Let this be a lesson: never bring a dirty syringe to a gun fight

Adan Salazar
March 26, 2014

When a drug-addled man caught shoplifting at a Home Depot in Roseville, Mich., began violently resisting detainment Monday, a quick-thinking, gun-toting customer came to the rescue.

Joshua Joseph Silva, 26 / Image: Roseville Police
Joshua Joseph Silva, 26 / Image: Roseville Police
Twenty-six-year-old Joshua Joseph Silva, an amateur thief and apparent drug abuser, wasn’t ready to go down without a fight, and he produced an atypical weapon to wage his battle: a dirty syringe.

After store security guards attempted to apprehend him, police say Silva began “whirling the syringe around in a swinging motion, and was able to stab one of guards [sic] several times with the contaminated needle,” according to CBS Detroit.

Luckily, a Home Depot shopper was packing concealed heat and, sensing the man was “getting the best of the guards,” pulled his weapon and trained it on Silva ordering him to “drop the syringe and get on the ground.”

“Faced with the threat of deadly force, the suspect stopped fighting and complied with the order, dropping the syringe and taking a seat on the parking lot,” police stated.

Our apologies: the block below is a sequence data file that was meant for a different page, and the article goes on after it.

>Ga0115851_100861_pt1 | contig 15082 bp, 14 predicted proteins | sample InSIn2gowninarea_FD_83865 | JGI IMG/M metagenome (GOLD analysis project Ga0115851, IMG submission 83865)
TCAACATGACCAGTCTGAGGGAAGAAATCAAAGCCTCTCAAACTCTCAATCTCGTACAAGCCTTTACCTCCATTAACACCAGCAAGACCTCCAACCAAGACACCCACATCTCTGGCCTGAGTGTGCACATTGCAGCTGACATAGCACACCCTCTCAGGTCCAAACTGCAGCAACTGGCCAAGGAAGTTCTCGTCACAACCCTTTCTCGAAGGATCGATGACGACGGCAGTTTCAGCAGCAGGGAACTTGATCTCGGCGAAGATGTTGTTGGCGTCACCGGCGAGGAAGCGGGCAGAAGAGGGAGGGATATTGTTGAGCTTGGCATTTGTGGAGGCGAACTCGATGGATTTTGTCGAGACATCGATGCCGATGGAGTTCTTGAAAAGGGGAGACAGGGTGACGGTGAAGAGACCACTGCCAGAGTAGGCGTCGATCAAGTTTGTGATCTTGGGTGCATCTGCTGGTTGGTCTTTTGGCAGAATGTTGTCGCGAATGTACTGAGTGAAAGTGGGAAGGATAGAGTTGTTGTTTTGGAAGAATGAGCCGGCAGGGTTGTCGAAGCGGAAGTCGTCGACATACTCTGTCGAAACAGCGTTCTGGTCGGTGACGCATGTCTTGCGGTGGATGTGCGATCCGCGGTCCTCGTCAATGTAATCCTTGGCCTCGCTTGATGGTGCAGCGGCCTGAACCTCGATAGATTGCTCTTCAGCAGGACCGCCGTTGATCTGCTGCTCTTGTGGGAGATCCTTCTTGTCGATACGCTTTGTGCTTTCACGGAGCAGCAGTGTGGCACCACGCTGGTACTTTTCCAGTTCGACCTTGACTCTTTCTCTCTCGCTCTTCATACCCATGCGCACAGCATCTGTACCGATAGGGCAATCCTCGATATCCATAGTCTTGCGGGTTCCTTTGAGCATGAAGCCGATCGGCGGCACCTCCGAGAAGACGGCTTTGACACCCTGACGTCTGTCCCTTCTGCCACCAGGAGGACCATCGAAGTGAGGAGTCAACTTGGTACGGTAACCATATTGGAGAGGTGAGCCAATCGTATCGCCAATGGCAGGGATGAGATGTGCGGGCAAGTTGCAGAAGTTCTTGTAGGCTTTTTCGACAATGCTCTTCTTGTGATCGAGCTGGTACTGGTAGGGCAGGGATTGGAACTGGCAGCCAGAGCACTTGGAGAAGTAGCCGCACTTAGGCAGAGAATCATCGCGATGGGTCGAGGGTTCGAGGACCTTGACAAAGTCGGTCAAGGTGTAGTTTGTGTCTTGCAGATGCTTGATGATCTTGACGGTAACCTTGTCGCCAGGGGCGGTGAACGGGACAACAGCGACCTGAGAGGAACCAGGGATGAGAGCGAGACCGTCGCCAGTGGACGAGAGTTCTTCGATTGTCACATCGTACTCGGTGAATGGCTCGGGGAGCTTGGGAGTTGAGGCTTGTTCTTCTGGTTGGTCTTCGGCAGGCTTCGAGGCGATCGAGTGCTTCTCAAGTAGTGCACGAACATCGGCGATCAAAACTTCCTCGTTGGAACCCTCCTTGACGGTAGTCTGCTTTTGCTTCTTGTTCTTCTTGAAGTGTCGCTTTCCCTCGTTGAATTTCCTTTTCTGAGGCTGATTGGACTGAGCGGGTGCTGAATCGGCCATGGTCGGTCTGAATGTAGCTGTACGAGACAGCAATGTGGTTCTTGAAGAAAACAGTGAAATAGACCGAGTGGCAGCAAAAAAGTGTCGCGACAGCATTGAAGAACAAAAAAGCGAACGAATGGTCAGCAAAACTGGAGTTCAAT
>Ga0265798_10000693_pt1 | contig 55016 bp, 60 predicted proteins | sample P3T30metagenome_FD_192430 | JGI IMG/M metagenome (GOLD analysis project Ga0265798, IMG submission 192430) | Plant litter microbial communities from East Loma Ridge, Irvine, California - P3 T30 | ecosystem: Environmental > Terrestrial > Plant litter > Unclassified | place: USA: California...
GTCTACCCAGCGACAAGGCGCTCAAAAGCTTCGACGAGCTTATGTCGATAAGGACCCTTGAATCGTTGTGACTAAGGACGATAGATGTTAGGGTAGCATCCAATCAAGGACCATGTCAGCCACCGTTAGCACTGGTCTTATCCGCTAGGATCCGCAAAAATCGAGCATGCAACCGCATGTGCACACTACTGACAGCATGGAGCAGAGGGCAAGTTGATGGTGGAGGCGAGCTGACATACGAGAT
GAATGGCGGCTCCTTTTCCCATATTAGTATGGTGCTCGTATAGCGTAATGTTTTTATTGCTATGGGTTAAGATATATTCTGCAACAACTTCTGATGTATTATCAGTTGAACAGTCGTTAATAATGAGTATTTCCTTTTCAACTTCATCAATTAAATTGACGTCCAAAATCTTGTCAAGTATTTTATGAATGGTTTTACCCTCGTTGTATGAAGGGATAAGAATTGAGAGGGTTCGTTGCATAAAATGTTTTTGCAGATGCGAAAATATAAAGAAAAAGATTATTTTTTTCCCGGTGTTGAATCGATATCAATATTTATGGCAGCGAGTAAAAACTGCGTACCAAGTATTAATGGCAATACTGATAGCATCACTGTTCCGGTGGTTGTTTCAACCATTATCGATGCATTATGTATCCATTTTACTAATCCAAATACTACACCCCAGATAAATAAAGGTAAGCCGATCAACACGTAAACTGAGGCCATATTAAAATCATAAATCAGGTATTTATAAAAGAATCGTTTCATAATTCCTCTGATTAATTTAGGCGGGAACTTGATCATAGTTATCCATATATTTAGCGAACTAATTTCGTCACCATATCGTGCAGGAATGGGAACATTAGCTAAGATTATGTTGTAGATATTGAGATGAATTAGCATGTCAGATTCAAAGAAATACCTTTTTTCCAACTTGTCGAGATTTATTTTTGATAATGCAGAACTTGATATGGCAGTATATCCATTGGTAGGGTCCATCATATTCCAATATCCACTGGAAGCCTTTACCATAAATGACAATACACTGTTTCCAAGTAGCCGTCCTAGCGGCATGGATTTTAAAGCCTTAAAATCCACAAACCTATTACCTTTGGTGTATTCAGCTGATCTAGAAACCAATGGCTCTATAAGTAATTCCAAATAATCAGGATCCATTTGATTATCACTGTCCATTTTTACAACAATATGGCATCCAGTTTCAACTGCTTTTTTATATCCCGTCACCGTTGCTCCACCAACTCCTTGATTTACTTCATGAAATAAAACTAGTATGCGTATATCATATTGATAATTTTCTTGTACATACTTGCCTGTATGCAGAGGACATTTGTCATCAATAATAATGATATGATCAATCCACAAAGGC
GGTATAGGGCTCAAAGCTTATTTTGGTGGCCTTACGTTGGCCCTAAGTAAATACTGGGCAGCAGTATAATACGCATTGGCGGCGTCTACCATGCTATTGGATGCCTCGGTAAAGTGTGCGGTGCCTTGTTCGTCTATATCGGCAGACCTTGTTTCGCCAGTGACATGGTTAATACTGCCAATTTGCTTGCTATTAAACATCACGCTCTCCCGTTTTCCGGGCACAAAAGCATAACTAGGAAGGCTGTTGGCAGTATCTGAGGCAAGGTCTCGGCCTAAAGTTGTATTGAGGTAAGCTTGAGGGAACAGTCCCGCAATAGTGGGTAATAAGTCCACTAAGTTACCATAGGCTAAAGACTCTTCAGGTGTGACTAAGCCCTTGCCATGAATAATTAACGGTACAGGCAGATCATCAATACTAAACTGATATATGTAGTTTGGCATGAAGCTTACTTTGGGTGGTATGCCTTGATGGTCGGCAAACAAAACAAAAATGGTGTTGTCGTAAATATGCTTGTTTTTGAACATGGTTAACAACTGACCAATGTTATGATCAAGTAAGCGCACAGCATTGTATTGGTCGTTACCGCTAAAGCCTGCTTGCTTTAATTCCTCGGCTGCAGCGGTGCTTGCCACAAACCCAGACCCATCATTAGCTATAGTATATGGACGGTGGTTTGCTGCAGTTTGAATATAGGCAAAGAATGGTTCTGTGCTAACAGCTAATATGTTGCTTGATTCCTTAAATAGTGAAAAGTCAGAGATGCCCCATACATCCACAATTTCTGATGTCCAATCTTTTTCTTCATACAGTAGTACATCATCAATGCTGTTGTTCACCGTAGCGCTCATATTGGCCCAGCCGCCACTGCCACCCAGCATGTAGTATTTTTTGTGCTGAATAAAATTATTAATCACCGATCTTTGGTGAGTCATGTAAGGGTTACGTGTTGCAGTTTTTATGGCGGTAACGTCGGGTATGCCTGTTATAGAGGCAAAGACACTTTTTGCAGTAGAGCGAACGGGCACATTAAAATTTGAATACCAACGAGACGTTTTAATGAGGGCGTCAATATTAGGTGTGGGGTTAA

Once the guards were rescued, the gun-wielding man let Silva take off on foot knowing the approaching sounds of police sirens meant he would imminently be caught, which he eventually was.

The security guard stabbed was treated at a local hospital. Police are running tests on the syringe to see if it was contaminated with any communicable diseases, and will also pursue a warrant to check Silva for infectious diseases.

As for the armed man who came to the rescue, police say he “feared the suspect was going to kill one of the unarmed guards if he did not intervene,” a sign he will not be charged with an offense.

No doubt, the injured security guard is thankful for the man who stopped his attacker. This is just one more example of how the Second Amendment helps protect the people and their right to life.

A National Research Council study, last year, found “Defensive use of guns by crime victims is a common occurrence..”

“Almost all national survey estimates indicate that defensive gun uses by victims are at least as common as offensive uses by criminals, with estimates of annual uses ranging from about 500,000 to more than 3 million per year, in the context of about 300,000 violent crimes involving firearms in 2008,” the study noted.

However, there’s also no doubt the need to carry concealed led Silva to believe he wouldn’t encounter resistance. Imagine how criminals would react, instead, if customers were allowed to freely carry their sidearms openly, as a Second Amendment free of infringement would have.

When seconds matter, guns equalize the playing field and grant the power to be able to defend yourself or someone else from potential harm.

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